I have spent the bulk of my career opposing higher taxes and increased spending. In the Legislature I voted against Governor Mike Lowry’s 1993 budget and tax increases. On the King County Council I voted against two budgets because they increased spending and raised property taxes — budgets written by my fellow Republicans while we were in the majority. During all of my 11 years in elected office I served on the budget writing committee, and every year I listened to Democratic governors and county executives talk about tight budgets, while revenues and spending went up and up.
As a fiscal conservative, therefore, I hope I can say this with some credibility: King County really does have a revenue problem. In fact, it is closer to a revenue crisis. (Disclosure moment: I am a public affairs consultant and one of my clients is the King County Corrections Guild, which has a big stake in the county's budget.)
Dino Rossi, who twice ran as a Republican candidate for governor, tells a great story about “Olympia cuts.” Imagine your son or daughter asks you for a $10 per week allowance. You say, no, but I will give you $5 per week. Your child then complains that their allowance has been cut 50 percent. That’s an Olympia cut — a decrease in a requested increase.
But these aren’t Olympia cuts they’re dealing with in the county courthouse They're the real thing. The 2010 budget transmitted to the council by Executive Kurt Triplett last Monday anticipates less general fund revenue for King County in 2010 than in 2009, which comes on top of a reduction in revenue in 2009 compared to 2008. King County’s revenues, and services, are shrinking.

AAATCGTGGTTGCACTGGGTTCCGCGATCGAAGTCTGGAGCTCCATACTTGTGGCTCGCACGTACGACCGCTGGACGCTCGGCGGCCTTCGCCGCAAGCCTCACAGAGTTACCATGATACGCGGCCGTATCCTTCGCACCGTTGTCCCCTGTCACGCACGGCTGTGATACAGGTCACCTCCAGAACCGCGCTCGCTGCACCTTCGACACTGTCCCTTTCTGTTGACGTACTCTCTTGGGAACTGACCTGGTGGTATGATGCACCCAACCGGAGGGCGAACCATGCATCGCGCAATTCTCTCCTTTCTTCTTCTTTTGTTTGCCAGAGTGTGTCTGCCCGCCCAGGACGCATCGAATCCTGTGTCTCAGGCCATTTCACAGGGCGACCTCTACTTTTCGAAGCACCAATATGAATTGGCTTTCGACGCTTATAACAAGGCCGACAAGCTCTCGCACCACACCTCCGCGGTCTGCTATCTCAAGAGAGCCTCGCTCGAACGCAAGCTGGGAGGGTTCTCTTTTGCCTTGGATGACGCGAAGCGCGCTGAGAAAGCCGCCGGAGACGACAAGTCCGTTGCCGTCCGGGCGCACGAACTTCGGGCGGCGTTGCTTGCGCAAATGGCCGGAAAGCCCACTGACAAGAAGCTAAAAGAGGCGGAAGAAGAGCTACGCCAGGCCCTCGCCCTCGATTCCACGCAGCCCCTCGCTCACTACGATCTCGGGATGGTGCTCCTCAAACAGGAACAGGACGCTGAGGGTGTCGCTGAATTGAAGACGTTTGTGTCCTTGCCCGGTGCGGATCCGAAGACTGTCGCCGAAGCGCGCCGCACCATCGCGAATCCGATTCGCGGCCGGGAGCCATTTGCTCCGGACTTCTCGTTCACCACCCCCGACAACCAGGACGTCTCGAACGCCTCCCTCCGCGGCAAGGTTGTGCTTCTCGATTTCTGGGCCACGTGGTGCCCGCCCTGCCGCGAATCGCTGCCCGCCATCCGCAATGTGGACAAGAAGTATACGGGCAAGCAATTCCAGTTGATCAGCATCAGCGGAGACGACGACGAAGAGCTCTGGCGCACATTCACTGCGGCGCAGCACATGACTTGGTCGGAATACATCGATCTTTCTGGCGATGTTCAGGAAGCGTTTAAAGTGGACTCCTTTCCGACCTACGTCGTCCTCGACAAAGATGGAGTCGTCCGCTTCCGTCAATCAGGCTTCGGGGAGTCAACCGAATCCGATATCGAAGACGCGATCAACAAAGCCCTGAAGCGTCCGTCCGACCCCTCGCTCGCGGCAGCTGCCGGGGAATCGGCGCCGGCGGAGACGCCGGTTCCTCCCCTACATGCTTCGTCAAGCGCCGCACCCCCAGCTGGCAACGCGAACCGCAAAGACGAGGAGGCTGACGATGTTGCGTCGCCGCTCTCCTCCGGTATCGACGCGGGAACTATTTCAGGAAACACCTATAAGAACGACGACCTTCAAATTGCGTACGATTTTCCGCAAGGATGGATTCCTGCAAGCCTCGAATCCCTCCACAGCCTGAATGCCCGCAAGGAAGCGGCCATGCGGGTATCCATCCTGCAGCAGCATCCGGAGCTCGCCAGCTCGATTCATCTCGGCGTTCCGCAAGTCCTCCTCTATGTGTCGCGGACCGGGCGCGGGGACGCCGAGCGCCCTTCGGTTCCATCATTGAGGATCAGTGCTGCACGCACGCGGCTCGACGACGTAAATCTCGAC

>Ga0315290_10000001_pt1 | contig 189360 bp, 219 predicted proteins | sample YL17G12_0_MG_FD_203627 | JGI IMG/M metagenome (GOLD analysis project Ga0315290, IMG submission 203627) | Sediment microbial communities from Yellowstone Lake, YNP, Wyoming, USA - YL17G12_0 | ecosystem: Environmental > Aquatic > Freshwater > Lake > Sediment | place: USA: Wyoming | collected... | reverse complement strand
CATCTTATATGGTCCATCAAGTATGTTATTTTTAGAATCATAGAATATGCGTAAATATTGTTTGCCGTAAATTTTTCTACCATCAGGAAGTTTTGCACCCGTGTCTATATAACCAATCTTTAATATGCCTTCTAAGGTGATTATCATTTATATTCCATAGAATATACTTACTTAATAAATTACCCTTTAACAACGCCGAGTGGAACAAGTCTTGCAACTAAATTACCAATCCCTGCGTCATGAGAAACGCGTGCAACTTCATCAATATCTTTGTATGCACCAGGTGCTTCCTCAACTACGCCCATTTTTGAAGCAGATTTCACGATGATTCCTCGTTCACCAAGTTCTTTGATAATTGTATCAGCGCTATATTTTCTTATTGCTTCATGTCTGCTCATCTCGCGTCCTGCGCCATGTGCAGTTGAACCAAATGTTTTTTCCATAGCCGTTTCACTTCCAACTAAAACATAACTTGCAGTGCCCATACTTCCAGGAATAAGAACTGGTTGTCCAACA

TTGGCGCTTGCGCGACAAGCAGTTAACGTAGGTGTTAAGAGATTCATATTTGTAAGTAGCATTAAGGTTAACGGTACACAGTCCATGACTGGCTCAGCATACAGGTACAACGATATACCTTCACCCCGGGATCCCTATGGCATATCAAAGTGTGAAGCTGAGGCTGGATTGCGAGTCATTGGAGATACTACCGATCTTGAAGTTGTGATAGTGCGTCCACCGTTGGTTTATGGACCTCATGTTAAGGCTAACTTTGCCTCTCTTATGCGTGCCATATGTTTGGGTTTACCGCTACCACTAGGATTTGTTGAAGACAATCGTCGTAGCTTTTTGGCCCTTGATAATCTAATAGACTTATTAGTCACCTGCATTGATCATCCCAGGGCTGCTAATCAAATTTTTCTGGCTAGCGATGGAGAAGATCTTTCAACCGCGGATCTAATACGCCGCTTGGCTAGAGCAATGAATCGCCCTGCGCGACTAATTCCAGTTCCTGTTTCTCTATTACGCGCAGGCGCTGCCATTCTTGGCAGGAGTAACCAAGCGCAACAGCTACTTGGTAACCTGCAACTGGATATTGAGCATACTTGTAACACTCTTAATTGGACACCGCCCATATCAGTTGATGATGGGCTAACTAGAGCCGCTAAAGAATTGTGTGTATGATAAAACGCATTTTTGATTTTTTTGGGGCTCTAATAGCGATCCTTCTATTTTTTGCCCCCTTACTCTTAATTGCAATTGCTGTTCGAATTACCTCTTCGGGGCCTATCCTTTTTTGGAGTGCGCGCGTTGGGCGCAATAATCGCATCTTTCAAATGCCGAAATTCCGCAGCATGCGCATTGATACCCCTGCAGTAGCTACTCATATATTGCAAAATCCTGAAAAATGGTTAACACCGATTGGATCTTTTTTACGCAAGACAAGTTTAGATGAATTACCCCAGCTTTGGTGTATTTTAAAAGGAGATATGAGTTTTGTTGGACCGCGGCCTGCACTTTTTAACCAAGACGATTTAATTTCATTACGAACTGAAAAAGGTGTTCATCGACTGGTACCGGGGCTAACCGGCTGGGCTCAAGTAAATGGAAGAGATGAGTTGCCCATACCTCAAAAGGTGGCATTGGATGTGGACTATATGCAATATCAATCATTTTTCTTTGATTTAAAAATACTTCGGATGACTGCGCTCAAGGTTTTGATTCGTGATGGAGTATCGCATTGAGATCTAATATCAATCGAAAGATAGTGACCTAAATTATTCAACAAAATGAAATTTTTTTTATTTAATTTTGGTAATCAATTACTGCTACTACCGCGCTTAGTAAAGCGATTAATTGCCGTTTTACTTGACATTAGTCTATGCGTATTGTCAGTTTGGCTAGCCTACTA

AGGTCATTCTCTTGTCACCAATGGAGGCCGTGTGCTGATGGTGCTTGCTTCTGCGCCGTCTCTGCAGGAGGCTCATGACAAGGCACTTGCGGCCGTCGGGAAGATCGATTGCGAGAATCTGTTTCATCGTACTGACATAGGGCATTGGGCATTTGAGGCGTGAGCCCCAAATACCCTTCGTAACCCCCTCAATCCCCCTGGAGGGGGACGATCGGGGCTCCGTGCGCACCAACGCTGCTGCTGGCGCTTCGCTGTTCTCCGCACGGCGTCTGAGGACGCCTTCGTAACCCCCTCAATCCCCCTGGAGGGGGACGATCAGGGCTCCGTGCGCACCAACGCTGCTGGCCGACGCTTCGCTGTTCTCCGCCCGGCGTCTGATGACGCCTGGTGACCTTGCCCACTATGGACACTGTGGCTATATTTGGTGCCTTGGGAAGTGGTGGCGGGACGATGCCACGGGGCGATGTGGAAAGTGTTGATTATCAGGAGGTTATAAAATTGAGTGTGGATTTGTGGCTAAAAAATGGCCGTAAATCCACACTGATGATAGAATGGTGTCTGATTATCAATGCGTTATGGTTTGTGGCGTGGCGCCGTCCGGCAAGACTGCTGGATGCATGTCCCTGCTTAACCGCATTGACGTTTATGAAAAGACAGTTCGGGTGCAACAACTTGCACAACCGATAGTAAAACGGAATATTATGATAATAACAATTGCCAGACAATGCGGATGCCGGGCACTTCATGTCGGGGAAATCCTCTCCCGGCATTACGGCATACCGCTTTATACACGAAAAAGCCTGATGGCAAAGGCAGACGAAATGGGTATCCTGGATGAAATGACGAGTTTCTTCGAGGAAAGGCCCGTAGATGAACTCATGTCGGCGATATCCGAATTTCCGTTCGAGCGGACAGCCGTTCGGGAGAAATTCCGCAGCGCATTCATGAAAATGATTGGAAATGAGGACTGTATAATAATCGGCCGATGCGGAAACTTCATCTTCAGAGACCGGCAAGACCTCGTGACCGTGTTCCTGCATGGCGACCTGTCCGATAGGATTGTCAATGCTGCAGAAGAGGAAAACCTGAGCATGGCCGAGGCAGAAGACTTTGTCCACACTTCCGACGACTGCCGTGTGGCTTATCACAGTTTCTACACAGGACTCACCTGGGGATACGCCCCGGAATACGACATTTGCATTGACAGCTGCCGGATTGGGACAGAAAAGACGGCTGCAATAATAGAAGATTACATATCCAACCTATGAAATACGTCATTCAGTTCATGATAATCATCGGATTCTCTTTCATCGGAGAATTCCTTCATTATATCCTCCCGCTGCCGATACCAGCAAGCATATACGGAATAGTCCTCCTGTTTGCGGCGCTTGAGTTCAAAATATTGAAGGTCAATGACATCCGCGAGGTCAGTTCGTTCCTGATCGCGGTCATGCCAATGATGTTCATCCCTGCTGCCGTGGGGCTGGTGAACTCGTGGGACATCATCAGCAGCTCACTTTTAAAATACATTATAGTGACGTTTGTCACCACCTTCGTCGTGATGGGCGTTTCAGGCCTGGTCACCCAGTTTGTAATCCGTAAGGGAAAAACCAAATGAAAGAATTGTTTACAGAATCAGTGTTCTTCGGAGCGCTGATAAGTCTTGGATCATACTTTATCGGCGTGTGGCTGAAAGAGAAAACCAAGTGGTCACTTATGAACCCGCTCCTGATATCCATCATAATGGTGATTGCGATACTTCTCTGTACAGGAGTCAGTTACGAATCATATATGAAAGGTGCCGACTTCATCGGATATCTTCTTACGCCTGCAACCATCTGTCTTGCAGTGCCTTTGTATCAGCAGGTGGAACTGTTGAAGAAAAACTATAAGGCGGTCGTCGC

King County will actually spend close to $5 billion next year, but the overwhelming majority of that revenue is legally dedicated to specific programs, such as transit, waste water, unincorporated roads, and solid waste. The crisis is in the general fund, which pays for criminal justice, parks, human services, and general government. King County’s general fund spent $654 million in 2008. That fell to $641 million this year, and is anticipated to drop to $622 million next year. General fund spending is dropping 5 percent, while inflation and health care costs continue to rise. The county estimates that revenues will rise slightly in 2011 and be back up to $647 million in 2012 — significantly less than the 2008 level.
King County’s two main sources of general fund revenue are the sales tax and the property tax. Sales tax revenues have been hammered by the recession, down 10 percent since 2008. Property tax revenues are derived from the general levy, plus revenue from new construction. Needless to say, there hasn’t been much new construction lately. The property tax levy was once allowed to grow 6 percent per year, then was capped at a factor of inflation plus population by Referendum 47, and then reduced again to 1 percent per year by Initiative 747 in 2001. The result is the county’s largest source of general fund revenue has gone from an annual growth rate of 6-8 percent during the 1990s, to less than 2 percednt now.
What do all these numbers mean to real people? In 2009 the county laid off prosecutors and police, and again delayed a decision on new jail capacity. Jail populations have fallen, while violent crime is up 22 percent in Seattle. For next year, Triplett is proposing modest cuts to criminal justice, but closing 39 county parks, eliminating the animal control program, and slashing county assistance to community-based human service agencies. Even with these cuts, to maintain a status quo county budget in 2011 will require $54 million in cuts in 2011, and another $88 million in cuts in 2012. Triplett warns that cuts of that magnitude would lead to “the dismantling of criminal justices and public health services.”
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